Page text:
This week, I’m finishing my thesis. It feels like a small miracle (or maybe a big one) to be putting the final touches on this project — the longest one I’ve ever started, let alone finished. But I should tell you that I sort of lied in the title of this post: there has been no tackling involved.
After many valiant efforts, the situation has come to remind me of childhood wrestling matches with my older brother. The harder I’d throw my tiny, indignant fists, the harder he’d laugh at me. Sometimes, I imagine my thesis doing the same. I sit down determined to blast out a full section, but instead find some trivial inconsistency in my figure formatting, and tumble into a coding wormhole trying to fix it. I reemerge hours later, much as my 6-year-old self did after every sibling tussle: frustrated, exhausted, and confused about how this has happened to me again. It feels like the hours have been stolen from me, along with my dreams of a completed Chapter 3. It’s easy to get lost in the project, which leaves me feeling like my hours of focused work are worthless.
Enter the Done List.
The McGraw Center teaches the “salami method” of to-do-list management: break each task into small, specific, salami-thin slices. Splitting items that may take many, many hours (“Write rough draft”) into those that take 30 minutes or less (“Write thesis statement,” “Fix axis on Figure 4”) makes progress seem more achievable.
This is great advice, but I’ve recently run into problems using the salami method on my thesis. One issue is that the number of slices I need is simply overwhelming. And then there’s the lunchmeat that flies in out of left field: new papers I come across, bugs in my code, figure formatting that ends up taking ages. Because I’m doing a lot of things for the first time, it’s hard to know how long it all will take – and easy to overlook tasks that end up being very time-consuming.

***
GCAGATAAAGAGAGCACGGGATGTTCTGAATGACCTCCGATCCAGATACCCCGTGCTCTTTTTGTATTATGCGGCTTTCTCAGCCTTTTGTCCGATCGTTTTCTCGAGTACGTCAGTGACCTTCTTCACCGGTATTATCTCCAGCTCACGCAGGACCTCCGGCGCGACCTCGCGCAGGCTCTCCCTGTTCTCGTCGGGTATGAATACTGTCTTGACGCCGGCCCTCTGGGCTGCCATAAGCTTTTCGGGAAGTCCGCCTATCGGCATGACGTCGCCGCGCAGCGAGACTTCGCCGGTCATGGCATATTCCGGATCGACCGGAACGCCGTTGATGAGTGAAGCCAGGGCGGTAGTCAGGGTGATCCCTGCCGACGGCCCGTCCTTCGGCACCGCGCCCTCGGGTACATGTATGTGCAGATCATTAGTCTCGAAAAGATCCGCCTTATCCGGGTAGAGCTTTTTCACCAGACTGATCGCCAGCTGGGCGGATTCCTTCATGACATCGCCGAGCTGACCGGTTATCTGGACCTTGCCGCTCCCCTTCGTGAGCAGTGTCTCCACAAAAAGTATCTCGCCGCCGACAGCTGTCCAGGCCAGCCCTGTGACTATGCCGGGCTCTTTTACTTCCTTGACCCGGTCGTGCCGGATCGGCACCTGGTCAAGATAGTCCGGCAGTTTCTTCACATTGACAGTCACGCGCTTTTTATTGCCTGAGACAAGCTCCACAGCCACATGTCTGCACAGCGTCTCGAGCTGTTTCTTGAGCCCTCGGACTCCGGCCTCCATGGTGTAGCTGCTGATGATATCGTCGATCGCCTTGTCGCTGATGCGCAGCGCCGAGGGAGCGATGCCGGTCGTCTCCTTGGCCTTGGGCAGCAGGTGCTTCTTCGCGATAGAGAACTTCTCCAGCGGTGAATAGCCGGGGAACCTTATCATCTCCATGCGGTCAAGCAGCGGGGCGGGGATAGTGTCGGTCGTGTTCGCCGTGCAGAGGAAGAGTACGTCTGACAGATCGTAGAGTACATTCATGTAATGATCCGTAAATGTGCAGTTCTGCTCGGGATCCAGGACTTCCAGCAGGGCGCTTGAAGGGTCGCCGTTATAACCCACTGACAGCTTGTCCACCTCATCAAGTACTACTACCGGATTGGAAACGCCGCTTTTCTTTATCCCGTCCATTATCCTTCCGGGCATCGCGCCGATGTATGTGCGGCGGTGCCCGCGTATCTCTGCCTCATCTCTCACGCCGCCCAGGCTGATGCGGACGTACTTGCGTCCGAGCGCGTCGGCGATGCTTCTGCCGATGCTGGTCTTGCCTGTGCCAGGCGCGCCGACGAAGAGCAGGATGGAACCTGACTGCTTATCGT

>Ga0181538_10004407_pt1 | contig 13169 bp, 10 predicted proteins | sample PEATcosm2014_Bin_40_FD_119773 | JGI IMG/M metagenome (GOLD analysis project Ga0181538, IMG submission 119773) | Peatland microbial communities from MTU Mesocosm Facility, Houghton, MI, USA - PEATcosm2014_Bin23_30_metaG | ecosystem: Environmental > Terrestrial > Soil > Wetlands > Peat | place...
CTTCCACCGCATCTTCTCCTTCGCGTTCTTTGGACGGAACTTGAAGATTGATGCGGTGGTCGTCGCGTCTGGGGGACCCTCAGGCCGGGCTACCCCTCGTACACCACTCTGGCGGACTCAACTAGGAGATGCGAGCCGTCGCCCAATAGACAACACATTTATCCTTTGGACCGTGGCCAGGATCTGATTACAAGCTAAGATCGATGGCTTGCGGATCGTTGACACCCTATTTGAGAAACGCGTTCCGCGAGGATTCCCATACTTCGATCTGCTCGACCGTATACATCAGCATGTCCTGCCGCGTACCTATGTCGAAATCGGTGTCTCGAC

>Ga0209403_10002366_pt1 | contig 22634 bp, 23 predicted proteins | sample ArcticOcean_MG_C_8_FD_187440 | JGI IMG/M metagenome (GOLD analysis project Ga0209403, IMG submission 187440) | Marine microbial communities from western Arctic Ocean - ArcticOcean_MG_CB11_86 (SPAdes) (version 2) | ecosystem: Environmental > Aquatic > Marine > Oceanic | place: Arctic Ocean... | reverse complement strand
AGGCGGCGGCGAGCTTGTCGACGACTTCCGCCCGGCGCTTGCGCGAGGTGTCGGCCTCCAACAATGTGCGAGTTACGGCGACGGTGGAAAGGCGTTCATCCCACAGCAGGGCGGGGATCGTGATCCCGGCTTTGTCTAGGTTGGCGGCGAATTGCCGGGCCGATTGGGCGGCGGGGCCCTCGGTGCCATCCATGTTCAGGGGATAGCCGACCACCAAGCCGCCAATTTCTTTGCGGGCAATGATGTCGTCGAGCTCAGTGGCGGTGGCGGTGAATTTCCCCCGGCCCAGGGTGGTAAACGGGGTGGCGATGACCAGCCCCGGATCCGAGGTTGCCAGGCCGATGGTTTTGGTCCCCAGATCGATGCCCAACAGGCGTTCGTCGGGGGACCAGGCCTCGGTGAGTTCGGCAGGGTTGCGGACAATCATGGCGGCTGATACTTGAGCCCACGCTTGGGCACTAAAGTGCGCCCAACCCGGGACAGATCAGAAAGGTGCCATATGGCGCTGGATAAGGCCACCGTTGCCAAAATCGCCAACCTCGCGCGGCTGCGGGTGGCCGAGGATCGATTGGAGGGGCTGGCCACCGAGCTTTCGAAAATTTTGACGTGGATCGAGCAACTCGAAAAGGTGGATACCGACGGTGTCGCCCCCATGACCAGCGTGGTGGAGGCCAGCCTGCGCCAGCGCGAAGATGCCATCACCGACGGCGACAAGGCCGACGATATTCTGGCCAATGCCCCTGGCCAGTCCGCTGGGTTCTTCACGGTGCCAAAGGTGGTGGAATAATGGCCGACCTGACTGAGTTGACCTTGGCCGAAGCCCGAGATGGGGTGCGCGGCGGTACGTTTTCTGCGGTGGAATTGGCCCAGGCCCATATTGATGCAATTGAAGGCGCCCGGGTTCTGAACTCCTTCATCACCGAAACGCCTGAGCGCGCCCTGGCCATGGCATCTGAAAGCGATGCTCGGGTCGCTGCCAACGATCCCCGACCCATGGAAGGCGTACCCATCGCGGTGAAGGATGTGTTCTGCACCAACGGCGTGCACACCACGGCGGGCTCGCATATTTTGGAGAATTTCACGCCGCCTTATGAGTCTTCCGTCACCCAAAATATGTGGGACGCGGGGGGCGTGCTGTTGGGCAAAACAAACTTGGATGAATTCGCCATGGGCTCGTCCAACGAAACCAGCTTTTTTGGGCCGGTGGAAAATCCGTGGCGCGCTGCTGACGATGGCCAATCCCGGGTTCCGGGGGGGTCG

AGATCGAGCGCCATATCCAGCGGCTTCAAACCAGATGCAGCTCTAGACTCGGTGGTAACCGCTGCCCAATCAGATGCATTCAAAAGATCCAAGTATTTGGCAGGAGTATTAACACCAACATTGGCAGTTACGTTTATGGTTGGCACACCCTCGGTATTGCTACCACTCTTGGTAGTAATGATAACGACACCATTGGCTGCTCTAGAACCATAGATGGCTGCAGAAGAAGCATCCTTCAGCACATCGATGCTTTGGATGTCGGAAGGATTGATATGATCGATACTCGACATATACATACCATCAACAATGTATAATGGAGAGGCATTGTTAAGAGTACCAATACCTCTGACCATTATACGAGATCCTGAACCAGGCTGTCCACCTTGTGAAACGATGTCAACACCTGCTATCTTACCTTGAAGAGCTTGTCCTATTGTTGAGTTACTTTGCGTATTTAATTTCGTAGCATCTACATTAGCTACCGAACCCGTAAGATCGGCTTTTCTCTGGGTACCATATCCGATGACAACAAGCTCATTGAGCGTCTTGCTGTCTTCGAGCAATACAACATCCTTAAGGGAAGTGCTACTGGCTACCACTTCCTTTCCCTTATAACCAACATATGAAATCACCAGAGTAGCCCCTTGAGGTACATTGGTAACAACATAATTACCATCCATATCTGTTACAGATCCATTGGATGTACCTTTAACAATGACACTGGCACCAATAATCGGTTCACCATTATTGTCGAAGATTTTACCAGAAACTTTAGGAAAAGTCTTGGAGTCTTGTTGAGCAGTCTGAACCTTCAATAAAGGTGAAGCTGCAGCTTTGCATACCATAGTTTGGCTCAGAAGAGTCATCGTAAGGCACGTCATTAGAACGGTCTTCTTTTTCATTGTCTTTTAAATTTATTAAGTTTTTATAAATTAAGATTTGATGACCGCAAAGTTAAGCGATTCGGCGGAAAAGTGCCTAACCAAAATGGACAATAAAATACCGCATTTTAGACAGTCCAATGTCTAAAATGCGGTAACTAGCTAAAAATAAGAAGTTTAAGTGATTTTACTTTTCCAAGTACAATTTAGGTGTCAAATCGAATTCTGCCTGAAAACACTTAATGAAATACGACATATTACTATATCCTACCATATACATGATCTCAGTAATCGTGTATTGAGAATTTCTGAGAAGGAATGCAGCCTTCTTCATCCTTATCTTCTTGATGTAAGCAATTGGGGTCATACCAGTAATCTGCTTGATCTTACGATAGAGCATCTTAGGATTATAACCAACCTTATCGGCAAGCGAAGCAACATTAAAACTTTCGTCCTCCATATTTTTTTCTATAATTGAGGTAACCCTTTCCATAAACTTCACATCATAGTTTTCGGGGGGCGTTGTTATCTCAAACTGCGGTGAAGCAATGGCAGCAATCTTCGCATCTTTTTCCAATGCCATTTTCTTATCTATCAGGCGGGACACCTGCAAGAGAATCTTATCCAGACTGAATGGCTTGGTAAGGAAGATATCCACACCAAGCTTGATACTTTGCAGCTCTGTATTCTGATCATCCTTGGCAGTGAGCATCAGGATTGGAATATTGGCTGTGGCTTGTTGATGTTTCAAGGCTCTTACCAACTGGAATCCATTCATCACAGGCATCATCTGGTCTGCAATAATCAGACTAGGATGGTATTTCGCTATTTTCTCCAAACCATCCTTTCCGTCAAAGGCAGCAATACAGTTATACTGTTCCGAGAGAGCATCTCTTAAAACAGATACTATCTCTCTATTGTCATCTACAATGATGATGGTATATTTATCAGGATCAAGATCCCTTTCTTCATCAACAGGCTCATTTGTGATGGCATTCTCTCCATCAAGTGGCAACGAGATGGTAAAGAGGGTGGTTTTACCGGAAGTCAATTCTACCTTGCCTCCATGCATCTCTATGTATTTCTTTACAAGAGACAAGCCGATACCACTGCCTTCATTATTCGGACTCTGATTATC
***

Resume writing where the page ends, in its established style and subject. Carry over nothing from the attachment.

So, on a friend’s recommendation, I’ve started keeping a “Done List” – a catalogue of the things I’ve done, alongside the list of things I need to do. My Done List is the sworn enemy of data wormholes and literature vacuums. Instead of getting discouraged that I haven’t checked “finish discussion” off my to-do list yet, the Done List reminds me to recognize that I have downloaded three papers on phosphate limitation. One step towards understanding the literature. Check!
I now write a Done List and To-Do list in parallel, and I’ve found this approach useful for small and large projects alike. The two lists are important for different reasons: my to-do list keeps me looking ahead, while my Done List reminds me to appreciate my progress so far. Even when the steps are small, recognizing the “done” keeps me thinking positively, which helps motivate the next step, and the next. Maybe that’s not how to take down a world-class wrestler (or an older brother). But, fortunately, I don’t have to tackle anything; I just have to write a thesis. And I can do that, one little “done” at a time.
— Zoe Sims, Natural Sciences Correspondent